Continuing our foray into the wonderful world of technology, here’s yet another round of what we see coming in the short term for general technology. Keep in mind, this is our opinion. Ready to get into it? Here we go!
These things have been rumored to come about for years. It was actually first discovered as a “lithium graphite” mixed battery in 2014, but it has been difficult to manufacture in large quantities and for years the industry has been working on cracking how to mass-produce graphite for this level of use. Now, we’re seeing the very first “batteries” that do some incredible non-battery-like things:
What does this mean? It means we’re all gonna be supercharged quickly. We’re talking cars that charge themselves in 5 minutes, cell phones that produce almost no heat and last for days on standby, laptops that could go for 48+ hours on a single charge and charge up within an hour. All of this sounds way too good to be true, but perhaps we’ll see a pairing between Apple’s M series processor and this new battery within the next few years. For now, we’ll have to settle for expensive “luxury” items containing graphite.
The new WiFi 6 protocol allows a much larger spectrum of frequencies. Is it necessary to upgrade right now? Not unless you’ve got some issues with your current network. Let me explain: we’re just now starting to see widespread adoption for WiFi 6. In fact, it’s not even available in Apple’s latest-generation iPhone yet. It will likely be released this year with the iPhone 13. Now… there are significant advantages if you have WiFi 6 compatible devices – there are SO MANY more frequencies available to WiFi 6 – your standard 2.4GHz and 5GHz router have a frequency range of 400MHz – of that, we can really only use a third of the channels due to frequency overlap. That’s why you may have heard that 2.4GHz only has 3 channels, 1, 6, and 12. Any other channel in-between will experience interference.
WiFi 6 has a range of 1200 MHz. That’s three times the amount of available channels compared to what we have now across BOTH 2.4GHz and 5GHz.
Now, with the new channel range that is available, manufacturers can do some nifty tricks and increase the amount of use your computer can get through WiFi. Let’s connect two laptops through WiFi 6 as an example. If you’re transferring files from one laptop to the other (with no hardware limitation such as SSD speed) you can theoretically transfer the data at 9.6Gb/s (compared to 3.5Gb/s in the current WiFi 5GHz spectrum). That’s big, for WiFi. Then there’s reduced congestion from your neighbors above you who always stomp at weird times of the night. All of this brings us to yes, it’s obviously better, and if you can get your hands on everything that runs on WiFi 6 you’ll be amazed, however, if you’re operating now, my suggestion is to wait. We’ll see prices drop in the next 6 months on WiFi 6 as many more electronic devices will be released on this spectrum.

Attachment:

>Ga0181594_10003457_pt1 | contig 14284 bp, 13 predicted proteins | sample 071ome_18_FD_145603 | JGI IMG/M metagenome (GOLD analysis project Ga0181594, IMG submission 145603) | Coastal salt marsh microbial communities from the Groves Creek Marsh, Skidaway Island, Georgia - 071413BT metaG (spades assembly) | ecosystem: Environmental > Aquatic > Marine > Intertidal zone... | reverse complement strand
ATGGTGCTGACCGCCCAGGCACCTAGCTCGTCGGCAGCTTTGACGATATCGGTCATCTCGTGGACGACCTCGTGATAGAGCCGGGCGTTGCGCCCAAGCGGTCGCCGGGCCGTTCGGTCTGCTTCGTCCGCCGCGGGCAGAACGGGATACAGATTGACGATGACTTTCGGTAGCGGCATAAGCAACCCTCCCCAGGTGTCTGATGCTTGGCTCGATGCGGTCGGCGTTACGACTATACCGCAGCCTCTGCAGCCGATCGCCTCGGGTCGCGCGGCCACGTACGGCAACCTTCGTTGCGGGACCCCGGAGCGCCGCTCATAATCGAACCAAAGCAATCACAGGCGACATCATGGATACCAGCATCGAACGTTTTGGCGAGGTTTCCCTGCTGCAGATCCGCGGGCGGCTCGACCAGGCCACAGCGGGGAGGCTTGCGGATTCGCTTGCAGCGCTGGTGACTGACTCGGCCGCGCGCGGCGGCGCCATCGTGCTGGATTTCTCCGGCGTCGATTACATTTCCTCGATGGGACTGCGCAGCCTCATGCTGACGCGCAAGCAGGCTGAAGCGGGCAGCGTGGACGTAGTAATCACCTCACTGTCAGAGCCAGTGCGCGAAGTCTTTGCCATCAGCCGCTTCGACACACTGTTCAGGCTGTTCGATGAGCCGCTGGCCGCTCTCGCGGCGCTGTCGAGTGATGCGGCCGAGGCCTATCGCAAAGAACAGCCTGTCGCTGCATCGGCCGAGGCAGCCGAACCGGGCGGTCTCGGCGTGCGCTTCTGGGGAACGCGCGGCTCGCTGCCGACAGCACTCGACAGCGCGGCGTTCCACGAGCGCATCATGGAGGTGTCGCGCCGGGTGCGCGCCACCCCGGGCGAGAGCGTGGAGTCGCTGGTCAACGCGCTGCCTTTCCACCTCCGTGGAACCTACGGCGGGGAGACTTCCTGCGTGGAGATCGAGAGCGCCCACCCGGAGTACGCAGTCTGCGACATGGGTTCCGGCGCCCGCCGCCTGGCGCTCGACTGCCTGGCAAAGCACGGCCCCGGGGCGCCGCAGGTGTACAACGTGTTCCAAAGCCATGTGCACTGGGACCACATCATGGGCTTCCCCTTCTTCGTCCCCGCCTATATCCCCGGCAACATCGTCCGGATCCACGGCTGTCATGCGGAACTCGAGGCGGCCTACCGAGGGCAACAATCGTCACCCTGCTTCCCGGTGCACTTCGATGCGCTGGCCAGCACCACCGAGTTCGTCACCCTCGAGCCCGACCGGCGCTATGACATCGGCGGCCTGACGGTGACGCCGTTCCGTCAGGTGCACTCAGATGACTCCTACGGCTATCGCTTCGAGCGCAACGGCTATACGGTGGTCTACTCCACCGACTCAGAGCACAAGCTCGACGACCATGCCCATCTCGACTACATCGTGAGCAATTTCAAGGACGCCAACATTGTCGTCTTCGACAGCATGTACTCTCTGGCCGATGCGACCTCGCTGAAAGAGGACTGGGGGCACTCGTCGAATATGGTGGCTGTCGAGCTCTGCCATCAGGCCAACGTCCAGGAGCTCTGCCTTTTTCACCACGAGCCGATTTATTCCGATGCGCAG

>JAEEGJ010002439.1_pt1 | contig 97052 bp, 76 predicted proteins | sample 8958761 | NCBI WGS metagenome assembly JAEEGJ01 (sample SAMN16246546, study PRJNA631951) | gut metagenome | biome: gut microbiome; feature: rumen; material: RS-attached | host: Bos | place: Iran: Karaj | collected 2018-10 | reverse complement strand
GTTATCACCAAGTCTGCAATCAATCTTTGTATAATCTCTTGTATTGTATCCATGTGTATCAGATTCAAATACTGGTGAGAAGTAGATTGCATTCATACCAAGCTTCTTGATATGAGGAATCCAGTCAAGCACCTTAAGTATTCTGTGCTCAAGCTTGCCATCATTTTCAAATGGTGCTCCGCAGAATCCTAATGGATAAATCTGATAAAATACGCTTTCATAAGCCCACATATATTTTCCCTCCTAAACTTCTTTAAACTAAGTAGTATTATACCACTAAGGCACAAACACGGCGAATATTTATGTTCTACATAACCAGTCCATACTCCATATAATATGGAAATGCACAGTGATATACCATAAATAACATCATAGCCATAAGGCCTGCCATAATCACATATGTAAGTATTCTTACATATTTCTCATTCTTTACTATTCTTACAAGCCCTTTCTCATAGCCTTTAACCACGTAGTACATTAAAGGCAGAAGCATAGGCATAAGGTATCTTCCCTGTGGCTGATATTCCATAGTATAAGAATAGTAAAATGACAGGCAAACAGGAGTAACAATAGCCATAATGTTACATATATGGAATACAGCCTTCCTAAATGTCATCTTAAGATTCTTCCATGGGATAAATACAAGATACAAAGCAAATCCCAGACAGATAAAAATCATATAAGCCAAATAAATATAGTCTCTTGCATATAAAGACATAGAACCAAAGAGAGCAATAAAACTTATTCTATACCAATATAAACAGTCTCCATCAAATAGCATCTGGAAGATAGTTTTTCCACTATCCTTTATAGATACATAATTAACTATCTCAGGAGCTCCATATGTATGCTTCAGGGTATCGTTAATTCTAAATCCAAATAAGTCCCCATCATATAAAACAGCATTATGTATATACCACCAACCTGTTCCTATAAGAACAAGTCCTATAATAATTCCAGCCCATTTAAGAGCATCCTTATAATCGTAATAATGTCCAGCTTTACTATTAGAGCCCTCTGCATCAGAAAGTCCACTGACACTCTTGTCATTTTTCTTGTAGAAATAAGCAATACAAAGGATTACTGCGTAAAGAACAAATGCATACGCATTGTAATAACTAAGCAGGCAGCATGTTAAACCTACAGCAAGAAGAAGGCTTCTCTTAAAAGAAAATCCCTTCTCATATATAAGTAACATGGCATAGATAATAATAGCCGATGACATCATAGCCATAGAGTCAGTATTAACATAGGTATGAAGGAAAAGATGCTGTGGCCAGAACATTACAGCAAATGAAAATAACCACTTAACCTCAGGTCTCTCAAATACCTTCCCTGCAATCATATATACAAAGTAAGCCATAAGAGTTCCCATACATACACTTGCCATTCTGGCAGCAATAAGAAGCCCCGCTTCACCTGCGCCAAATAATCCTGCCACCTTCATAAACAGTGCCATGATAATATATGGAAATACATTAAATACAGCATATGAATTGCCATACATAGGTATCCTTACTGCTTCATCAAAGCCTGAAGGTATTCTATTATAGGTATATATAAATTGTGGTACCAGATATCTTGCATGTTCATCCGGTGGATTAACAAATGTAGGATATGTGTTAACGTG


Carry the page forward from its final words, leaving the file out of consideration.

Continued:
5GHz vs 5G
Listen, 5G cell phone service is NOT what you have at home with your WiFi router. Sorry, it just isn’t. We can kinda relate the two, and I can see the link, but they’re two different technologies.
Should you take on a phone that offers 5G internet? Sure, if you have the extra cash, you’ll be able to get some faster speeds on your cell phone, sometimes. Other times, you may not be able to get on the internet at all or you can’t get onto 5G when you’re staring at the 5G antenna. It’s a bit of a crapshoot right now, but some people report awesome experiences with very little challenges where others report calls dropping when you walk 3 blocks down the street.
Oh, it won’t hurt you either. I’m sure you know that by now, and I’m all for conspiracy theories (and I may even share a few here!) but this is one that’s just harmful to the perspective of mobile devices. Taking everything into account, the biggest harm we COULD encounter with 5G is a bit of an adaptation on weather satellites (they broadcast on nearby frequencies). I don’t believe it’s going to cause a significant disturbance in that regard, but some others definitely disagree with that conclusion.